Eye palettes from Hard Candy's website

So, does using drugstore makeup make you a worse makeup artist? Does it mean your looks aren't worthy of Instagram explore page fame? I have always said that beauty is subjective. I genuinely enjoy editorial and high-fashion makeup for everyday. If you wear neon green eyeshadow to your office job, we're best friends as of right now. That being said, as a cosmetologist, but also as a person, I swear that it doesn't matter how much you pay for your makeup. But if you take away anything from this, remember that research is key. Drugstore makeup is not inherently bad and luxury brands aren't inherently good. There can be and are quality differences all across the board, even between two luxury brands. I wouldn't say Huda Beauty is on the same level as YSL products, yet both brands are considered "high end".

The beauty industry, specifically makeup products, was valued at $532 billion dollars as of 2019. It's only going up from there because of some really great advertising strategies from cosmetic CEOs who pay 20 year olds minimum wage to spend hours the Internet finding trends for them to capitalize on. All in all, makeup is just like any other industry. Would you buy a gourmet cracker brand if it looked exactly the same as the Great Value version just $20 more expensive? Maybe you really love lightly toasted, sea salted crackers and are willing to shell out that extra cash. Or maybe you can do without the frills and don't need the brand name. Neither one is better or worse than the other. But there isn't any point in shaming someone who likes gourmet crackers, or someone who likes drugstore makeup. There are much more important things to worry about than what brand you're tagging on your makeup portfolio posts, I promise.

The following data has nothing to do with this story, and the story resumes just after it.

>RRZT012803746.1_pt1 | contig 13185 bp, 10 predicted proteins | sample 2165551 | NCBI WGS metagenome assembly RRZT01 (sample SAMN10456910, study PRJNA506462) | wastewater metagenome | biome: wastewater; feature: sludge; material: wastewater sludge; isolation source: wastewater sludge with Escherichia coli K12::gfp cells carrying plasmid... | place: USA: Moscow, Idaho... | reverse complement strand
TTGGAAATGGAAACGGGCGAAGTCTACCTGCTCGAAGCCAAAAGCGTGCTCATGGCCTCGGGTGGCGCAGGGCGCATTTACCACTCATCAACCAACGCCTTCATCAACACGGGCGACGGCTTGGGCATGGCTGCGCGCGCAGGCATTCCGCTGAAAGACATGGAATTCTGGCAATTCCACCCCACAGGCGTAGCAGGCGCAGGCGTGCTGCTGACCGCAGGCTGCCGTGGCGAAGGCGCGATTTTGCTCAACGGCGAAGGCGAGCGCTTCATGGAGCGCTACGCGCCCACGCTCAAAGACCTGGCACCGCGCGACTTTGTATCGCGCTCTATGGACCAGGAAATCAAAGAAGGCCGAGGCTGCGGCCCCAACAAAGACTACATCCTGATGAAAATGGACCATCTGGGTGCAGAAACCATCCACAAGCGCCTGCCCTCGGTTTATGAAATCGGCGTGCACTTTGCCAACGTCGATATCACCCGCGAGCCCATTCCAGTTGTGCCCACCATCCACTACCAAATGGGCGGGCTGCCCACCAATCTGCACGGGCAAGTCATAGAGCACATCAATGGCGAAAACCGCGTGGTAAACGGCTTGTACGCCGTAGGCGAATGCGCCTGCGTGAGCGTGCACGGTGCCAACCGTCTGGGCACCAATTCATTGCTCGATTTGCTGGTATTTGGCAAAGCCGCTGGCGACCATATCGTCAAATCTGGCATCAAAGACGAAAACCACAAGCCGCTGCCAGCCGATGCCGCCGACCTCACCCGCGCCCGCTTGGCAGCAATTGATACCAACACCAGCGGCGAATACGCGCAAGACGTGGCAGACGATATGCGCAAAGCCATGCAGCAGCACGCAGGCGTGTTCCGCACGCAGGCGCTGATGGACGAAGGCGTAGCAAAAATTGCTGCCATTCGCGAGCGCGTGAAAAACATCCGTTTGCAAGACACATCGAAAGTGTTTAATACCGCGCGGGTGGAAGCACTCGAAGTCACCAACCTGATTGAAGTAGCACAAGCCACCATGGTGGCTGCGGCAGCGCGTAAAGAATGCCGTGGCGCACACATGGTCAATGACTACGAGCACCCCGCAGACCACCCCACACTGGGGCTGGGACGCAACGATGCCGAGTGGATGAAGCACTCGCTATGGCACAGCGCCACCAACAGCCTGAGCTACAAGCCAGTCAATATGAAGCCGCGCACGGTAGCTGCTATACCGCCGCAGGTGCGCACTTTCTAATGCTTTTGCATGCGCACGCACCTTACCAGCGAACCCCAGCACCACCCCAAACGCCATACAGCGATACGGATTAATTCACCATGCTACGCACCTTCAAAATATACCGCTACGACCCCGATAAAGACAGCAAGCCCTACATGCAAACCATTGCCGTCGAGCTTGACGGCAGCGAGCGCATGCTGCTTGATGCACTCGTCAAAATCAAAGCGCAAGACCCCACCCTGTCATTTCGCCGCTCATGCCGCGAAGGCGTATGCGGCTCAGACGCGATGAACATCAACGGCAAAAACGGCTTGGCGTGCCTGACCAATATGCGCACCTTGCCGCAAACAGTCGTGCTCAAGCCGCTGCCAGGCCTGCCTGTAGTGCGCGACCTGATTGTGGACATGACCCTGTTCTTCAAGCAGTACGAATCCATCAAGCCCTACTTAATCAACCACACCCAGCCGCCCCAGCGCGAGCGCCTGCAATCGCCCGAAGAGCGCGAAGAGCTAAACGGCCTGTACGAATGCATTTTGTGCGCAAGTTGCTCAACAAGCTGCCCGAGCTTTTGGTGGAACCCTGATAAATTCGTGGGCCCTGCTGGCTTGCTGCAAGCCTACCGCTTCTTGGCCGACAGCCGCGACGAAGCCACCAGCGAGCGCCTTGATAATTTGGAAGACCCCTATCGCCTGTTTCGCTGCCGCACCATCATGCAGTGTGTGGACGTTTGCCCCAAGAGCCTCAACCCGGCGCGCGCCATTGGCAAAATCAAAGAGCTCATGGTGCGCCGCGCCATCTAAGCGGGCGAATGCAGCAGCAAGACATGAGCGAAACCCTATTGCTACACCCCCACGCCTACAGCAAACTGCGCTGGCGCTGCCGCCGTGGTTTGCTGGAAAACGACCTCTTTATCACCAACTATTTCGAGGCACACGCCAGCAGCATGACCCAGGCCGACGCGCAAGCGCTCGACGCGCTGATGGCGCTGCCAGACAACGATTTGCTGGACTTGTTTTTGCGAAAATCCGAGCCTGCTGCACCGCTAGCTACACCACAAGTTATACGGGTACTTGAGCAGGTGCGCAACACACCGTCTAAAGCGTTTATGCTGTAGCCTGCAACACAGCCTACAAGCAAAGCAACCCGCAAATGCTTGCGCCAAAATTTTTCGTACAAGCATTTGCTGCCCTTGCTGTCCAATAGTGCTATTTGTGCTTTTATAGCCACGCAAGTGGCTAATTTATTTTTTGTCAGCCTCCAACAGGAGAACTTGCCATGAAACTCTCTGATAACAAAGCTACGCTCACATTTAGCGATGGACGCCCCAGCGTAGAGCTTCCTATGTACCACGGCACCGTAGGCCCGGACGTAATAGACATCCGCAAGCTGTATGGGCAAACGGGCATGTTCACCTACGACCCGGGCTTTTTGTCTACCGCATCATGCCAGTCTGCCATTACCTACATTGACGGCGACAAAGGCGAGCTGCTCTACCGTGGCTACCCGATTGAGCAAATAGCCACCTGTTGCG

pop culture
Lillie Superstar
Lillie Superstar
Read next: The Beginner's Guide to the No-Makeup Look
Lillie Superstar

semi-professional face and hair toucher with a lot to say